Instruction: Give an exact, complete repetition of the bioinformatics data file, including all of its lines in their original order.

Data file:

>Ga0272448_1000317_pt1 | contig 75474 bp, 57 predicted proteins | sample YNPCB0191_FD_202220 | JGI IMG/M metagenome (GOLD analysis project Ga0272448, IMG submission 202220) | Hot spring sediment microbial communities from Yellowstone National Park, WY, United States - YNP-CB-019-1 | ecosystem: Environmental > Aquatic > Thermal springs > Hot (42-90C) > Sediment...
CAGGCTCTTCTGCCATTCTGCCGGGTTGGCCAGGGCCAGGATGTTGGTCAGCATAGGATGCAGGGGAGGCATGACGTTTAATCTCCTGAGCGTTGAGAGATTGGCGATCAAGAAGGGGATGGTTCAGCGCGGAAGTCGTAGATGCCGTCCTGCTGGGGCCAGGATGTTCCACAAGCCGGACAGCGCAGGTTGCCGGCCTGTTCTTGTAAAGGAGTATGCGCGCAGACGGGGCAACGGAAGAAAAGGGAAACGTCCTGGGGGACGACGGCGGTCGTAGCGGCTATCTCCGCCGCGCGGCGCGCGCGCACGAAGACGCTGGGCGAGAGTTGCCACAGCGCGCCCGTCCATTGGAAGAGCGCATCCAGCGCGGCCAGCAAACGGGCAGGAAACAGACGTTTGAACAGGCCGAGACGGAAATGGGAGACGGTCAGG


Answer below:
>Ga0272448_1000317_pt1 | contig 75474 bp, 57 predicted proteins | sample YNPCB0191_FD_202220 | JGI IMG/M metagenome (GOLD analysis project Ga0272448, IMG submission 202220) | Hot spring sediment microbial communities from Yellowstone National Park, WY, United States - YNP-CB-019-1 | ecosystem: Environmental > Aquatic > Thermal springs > Hot (42-90C) > Sediment...
CAGGCTCTTCTGCCATTCTGCCGGGTTGGCCAGGGCCAGGATGTTGGTCAGCATAGGATGCAGGGGAGGCATGACGTTTAATCTCCTGAGCGTTGAGAGATTGGCGATCAAGAAGGGGATGGTTCAGCGCGGAAGTCGTAGATGCCGTCCTGCTGGGGCCAGGATGTTCCACAAGCCGGACAGCGCAGGTTGCCGGCCTGTTCTTGTAAAGGAGTATGCGCGCAGACGGGGCAACGGAAGAAAAGGGAAACGTCCTGGGGGACGACGGCGGTCGTAGCGGCTATCTCCGCCGCGCGGCGCGCGCGCACGAAGACGCTGGGCGAGAGTTGCCACAGCGCGCCCGTCCATTGGAAGAGCGCATCCAGCGCGGCCAGCAAACGGGCAGGAAACAGACGTTTGAACAGGCCGAGACGGAAATGGGAGACGGTCAGG